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At COP28 summit, India expects a “clear roadmap” on climate financing

COP 28

NEW DELHI, NOVEMBER 30: India expects a clear roadmap on climate financing during the COP28 starting today, where world leaders, including Prime Minister Narendra Modi, will converge to chalk out strategies for climate mitigation.
“Climate finance and climate technology are a very crucial segment of all the global efforts to address this challenge of environmental degradation. We expect a clear roadmap to be agreed upon at COP28 on climate finance, which would be important for delivering on the new, collective, quantified goals”, Foreign Secretary Vinay Mohan Kwatra told media persons here in the national capital.
Climate finance typically refers to any financing that seeks to support mitigation and adaptation actions that will address climate change.
Asked what India’s stance on the reduction of coal consumption for its energy requirements was, Kwatra said, “Coal is and will remain an important part of India’s energy mix; it has always been, as we move forward to meet our developmental priorities in the country.”
“We are proactive in taking practical climate action measures and basing them on a firm conceptual understanding and a very firm belief that our development has to be a green development”, he said, adding that it would be subject to India’s own developmental priorities.
PM Modi committed to an ambitious 5-part “Panchamrit” pledge at COP26, held in 2021. They included reaching 500 GW of non-fossil electricity capacity, generating half of all energy requirements from renewables, and reducing emissions by 1 billion metric tonnes by 2030.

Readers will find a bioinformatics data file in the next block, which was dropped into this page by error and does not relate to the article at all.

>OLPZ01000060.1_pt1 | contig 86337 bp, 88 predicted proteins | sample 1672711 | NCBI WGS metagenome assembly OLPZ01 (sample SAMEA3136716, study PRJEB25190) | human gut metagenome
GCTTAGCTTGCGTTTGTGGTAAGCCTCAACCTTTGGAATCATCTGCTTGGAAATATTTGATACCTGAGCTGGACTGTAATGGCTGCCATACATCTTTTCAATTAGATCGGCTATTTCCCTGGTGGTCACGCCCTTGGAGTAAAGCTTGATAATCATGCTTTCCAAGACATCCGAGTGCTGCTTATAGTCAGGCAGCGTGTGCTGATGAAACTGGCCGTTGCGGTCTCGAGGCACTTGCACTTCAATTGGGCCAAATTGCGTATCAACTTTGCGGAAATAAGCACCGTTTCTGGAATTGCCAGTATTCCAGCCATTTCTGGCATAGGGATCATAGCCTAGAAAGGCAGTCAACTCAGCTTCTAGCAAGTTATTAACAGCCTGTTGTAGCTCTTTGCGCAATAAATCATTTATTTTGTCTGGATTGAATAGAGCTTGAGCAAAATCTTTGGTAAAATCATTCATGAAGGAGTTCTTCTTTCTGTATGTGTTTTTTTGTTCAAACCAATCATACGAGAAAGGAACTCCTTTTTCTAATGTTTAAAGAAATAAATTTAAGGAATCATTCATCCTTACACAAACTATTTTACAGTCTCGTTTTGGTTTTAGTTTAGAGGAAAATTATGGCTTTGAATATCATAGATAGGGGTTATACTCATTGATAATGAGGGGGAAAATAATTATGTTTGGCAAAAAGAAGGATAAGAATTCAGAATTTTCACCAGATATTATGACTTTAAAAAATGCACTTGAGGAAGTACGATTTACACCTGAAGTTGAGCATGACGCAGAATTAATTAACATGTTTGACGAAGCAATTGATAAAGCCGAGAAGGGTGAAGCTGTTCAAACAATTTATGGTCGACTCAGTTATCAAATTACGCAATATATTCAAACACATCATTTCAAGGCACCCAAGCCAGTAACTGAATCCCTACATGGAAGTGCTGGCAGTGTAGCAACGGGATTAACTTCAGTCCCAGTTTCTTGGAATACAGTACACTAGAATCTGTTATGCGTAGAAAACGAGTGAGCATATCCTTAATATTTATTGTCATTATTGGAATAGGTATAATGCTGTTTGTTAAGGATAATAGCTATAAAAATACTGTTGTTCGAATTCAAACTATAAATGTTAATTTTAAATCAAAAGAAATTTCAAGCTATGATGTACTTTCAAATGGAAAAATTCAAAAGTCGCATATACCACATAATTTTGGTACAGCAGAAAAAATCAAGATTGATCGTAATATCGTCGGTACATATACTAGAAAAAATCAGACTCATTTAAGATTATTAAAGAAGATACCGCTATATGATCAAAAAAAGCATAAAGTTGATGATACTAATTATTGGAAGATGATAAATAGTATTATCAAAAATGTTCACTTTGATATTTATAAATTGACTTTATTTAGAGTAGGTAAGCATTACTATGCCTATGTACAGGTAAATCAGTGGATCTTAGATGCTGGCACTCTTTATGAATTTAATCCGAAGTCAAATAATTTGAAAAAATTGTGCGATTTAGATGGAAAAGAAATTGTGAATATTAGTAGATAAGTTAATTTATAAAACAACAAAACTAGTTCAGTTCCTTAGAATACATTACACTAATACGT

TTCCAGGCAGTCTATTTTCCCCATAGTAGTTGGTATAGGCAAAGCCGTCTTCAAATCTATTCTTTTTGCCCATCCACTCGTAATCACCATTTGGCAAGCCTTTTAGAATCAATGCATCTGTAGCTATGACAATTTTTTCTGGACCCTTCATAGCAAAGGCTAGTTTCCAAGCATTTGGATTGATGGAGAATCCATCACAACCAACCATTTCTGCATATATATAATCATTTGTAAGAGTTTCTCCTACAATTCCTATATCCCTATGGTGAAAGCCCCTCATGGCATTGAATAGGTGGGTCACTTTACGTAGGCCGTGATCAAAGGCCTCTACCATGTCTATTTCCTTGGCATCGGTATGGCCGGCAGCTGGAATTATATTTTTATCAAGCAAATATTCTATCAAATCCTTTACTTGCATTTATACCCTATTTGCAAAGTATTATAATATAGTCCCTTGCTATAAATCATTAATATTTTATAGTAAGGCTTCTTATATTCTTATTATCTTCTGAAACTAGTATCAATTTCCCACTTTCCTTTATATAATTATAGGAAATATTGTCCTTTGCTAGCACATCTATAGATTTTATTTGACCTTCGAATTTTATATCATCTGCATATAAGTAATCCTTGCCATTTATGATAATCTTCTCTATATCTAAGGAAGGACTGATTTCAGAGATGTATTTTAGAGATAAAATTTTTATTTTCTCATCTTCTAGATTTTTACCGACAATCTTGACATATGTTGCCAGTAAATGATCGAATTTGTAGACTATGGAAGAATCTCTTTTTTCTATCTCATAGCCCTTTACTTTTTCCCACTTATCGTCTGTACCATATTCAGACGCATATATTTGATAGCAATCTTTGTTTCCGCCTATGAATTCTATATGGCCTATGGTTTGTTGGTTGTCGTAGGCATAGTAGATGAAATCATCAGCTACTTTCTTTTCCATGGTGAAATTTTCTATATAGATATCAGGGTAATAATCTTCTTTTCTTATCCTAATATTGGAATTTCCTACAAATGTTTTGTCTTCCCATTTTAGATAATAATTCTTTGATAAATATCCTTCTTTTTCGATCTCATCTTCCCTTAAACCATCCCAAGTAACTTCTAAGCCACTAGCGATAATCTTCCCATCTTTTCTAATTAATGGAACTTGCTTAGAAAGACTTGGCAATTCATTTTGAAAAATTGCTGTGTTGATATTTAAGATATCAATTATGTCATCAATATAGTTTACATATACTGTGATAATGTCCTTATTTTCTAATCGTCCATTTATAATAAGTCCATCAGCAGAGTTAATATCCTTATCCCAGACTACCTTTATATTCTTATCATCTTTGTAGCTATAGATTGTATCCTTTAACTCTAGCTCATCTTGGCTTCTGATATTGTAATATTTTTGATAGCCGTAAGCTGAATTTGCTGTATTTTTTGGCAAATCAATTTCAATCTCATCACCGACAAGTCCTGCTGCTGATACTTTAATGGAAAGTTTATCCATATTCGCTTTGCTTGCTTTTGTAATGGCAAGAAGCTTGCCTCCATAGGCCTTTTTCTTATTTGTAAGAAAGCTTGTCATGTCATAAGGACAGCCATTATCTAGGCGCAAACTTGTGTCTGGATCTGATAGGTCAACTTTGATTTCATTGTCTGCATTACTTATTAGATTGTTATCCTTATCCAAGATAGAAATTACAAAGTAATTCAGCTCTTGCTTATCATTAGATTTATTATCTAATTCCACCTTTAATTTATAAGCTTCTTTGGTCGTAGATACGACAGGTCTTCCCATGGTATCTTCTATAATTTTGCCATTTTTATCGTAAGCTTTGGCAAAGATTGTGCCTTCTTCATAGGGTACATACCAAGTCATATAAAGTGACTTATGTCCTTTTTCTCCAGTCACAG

India also aims to reduce the emissions intensity of GDP by 45%. Finally, India commits to net-zero emissions by 2070.
The 2023 United Nations Climate Change Conference, or Conference of the Parties of the UNFCCC, more commonly referred to as COP28, will be the 28th United Nations Climate Change Conference, which will be held from November 30 until December 12, 2023, in Dubai.
The path to net zero by 2050 would require green investments to rise from USD 900 billion in 2020 to USD 5 trillion annually by 2030, according to the International Monetary Fund (IMF).
In a recent blog, the IMF’s Simon Black, Florence Jaumotte and Prasad Ananthakrishnan argued that emerging and developing countries (EMDEs) need USD 2 trillion annually, a 5-fold increase from 2020.
Recently, Union Finance Minister Nirmala Sitharaman called for concrete action on climate funding and the transfer of technology at the upcoming global climate summit COP28, where policymakers and Governments will converge to chalk out a future strategy for climate mitigation.
“India will certainly be pushing forward to showcase what it has achieved with its own funds. The Paris commitment given by us has been funded by us. We didn’t wait for the hundred billion that is never on the table. A lot of talk, but no money coming on the table. No pathways to show how technology is going to be transferred”, Nirmala Sitharaman observed.
Demanding action instead of words, the Union Minister said, “Particularly for developing and emerging market economies, funding this is going to be a huge challenge. So, I would think the conversations can happen; a lot of talks can happen, but eventually, COP28 should show the direction, both for the transfer of technology and for the actual funding.”